Reuben Saltzman

Home Inspector-ese decoded: what your home inspector is really trying to tell you

We home inspectors use a lot of the same language. We use words that are everyday, common terms for us, but some of these can leave first-time homebuyers scratching their heads.

“So is my home inspector saying this is a good thing or a bad thing?”

We try to read our clients to ensure they’re picking up what we’re putting down, but it’s not always easy. Some people are very good at nodding attentively at the right times, even though they have no idea what we’re talking about. If you’re one of those people, this is for you.

Home Inspector Terms

Deferred Maintenance: The previous owner hasn’t been keeping up with their duties as a homeowner. Houses are a lot of work to maintain, and when people put off until tomorrow what they should have done today, we often say “deferred maintenance”. The more your home inspector uses this word, the more work you have in your future.

Clean: When a home inspector talks about a clean house, we’re not discussing the lack of dirt. We’re saying the house has been well-maintained and doesn’t have a lot of problems. This is a great thing to hear your home inspector mention.

Boring inspection: See above. I used to say this tongue-in-cheek to describe an especially clean house.

Grading: This refers to the pitch of the ground around the house. Nobody likes to deal with basement water problems, but many old basements have them. The most obvious yet neglected way of keeping water out of your basement is to have the ground sloped so water drains away from the house. If you have negative grade it means water runs toward your house.

End of life expectancy: Home inspectors rely on average life expectancies for various components of a home. We have no way of knowing how long a component will last. In other words, don’t get whipped up when you hear this.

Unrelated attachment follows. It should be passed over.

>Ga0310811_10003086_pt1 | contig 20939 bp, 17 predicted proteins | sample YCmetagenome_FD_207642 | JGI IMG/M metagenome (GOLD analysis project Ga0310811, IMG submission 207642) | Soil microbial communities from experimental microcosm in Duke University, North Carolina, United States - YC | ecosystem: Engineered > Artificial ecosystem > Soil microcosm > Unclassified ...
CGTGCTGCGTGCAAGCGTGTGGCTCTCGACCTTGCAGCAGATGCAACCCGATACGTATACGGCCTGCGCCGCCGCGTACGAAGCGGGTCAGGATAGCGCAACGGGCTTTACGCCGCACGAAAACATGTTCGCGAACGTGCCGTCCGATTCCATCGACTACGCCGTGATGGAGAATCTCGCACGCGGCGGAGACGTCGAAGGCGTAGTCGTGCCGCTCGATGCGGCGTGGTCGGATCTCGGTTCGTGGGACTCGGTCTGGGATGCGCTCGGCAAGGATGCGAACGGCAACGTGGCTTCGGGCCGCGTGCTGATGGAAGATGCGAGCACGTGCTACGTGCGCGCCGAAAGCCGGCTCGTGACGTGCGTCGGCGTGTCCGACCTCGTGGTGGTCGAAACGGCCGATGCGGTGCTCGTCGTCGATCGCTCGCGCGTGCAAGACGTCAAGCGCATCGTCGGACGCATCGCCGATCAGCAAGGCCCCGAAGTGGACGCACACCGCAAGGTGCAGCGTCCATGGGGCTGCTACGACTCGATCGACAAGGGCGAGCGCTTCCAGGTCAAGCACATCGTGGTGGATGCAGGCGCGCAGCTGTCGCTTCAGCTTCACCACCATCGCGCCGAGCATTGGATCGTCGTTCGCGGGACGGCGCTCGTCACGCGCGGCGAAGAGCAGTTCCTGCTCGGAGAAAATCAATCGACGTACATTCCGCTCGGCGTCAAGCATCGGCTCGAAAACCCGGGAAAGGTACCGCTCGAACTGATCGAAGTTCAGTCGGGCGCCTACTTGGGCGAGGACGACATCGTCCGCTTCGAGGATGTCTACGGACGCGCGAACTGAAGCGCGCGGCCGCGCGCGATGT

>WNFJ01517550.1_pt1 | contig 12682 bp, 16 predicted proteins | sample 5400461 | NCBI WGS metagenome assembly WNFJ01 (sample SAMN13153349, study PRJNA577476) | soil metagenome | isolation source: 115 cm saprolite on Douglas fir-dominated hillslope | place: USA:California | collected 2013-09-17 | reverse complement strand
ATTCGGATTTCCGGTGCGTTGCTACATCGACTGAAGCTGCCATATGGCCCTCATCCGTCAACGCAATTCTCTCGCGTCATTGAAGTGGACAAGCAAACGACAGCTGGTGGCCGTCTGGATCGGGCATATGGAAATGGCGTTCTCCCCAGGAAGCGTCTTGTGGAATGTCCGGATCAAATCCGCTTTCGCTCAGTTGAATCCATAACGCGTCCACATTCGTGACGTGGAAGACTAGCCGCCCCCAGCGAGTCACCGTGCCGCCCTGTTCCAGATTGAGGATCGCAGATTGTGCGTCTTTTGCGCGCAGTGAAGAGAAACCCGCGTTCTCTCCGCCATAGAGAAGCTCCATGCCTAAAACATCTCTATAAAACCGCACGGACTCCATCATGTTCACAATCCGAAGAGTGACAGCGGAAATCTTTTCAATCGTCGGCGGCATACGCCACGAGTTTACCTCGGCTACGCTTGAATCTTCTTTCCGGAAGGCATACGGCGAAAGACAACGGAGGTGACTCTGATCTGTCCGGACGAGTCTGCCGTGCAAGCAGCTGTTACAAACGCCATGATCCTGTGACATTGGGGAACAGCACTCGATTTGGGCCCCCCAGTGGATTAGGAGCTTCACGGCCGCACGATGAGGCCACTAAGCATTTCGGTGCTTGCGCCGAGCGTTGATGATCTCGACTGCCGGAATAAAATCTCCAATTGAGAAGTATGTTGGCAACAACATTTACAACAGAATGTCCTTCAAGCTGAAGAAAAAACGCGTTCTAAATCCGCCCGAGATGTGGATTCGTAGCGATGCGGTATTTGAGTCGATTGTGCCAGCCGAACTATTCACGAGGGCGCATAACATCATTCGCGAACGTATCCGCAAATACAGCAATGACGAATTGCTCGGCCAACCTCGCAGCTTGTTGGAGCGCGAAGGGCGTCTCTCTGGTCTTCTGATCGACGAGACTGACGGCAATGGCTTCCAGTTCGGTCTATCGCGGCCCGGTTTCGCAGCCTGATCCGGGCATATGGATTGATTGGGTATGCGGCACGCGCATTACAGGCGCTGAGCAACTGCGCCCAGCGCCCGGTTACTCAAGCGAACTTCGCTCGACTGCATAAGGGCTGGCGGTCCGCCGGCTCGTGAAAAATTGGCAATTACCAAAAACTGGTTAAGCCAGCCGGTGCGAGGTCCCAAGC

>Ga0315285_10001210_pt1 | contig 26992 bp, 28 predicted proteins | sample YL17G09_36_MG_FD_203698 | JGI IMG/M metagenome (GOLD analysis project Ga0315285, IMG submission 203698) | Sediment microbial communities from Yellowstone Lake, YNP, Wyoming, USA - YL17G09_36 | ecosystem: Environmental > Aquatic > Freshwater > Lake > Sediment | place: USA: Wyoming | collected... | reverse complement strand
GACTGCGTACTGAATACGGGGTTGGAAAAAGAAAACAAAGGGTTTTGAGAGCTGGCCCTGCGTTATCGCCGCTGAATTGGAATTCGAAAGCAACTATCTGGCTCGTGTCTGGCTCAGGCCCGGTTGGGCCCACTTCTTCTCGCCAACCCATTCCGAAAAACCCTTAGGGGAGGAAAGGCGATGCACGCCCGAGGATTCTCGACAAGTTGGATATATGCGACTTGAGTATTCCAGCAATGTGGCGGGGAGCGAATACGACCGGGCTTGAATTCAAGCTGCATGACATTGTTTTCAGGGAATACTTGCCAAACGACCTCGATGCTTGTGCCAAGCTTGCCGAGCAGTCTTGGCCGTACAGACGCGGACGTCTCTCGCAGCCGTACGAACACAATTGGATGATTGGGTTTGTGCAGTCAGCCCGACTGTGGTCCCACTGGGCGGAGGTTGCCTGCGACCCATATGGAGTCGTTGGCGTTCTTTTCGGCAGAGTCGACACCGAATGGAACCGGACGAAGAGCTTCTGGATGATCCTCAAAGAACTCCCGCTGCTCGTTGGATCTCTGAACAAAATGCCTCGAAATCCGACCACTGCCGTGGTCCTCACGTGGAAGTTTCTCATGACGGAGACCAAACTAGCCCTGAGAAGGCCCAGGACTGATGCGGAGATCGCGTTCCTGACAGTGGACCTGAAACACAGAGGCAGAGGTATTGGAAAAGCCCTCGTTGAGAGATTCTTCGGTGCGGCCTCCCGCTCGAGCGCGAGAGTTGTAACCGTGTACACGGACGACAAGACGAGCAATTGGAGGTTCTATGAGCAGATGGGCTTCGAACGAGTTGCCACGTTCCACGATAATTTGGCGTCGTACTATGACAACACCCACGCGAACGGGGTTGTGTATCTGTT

Safety upgrade: We’ve found safer and better ways of doing things, or we’ve adopted the use of safety devices to help prevent deaths and injuries. Only the newest of houses will have all of the latest and greatest safety upgrades, so home inspectors usually have some safety upgrades to recommend. To be clear, these aren’t defects; they’re opportunities for improvement.

GFI or GFCI: Ground Fault Interrupter or Ground Fault Circuit Interrupter. They’re the same thing; GFCI is just a newer term. It’s an inexpensive life safety device that’s been around for more than 50 years and helps prevent people from getting electrocuted. We home inspectors frequently recommend adding these as a safety upgrade.

Black stains/suspected organic microbial growth: Mold. We think we found mold. But without testing for mold, we can’t confirm it, and we don’t want to paint ourselves into a corner.

HVAC: This stands for Heating, Ventilation, and Air Conditioning. An HVAC contractor is the person who would deal with your furnace, boiler, air conditioner, ductwork, air exchanger, and similar components.

Crawl space: This is the portion of a house between the ground and another part of the house, and it doesn’t have enough headroom for most people to stand up. This is not an attic space, even if the attic space only has enough room for you to crawl through.

R-value: This is a measurement of how well your insulation insulates. The higher the R-value, the better. The “R” is for Resistance to heat flow. With all things being equal, newer homes have better R-values for everything.

Efflorescence: Fuzzy salt crystals left behind after water evaporates. It means we found evidence of water. It’s not a big deal, just a clue to something else.

Flashing: Stuff that keeps water from leaking into your house, usually made from metal. The material costs almost nothing, but missing or improperly installed flashing can lead to significant water intrusion problems. Think “For want of a nail”, but it’s flashing.

For a longer discussion of these terms and a few others, please check out our podcast on this topic as well:

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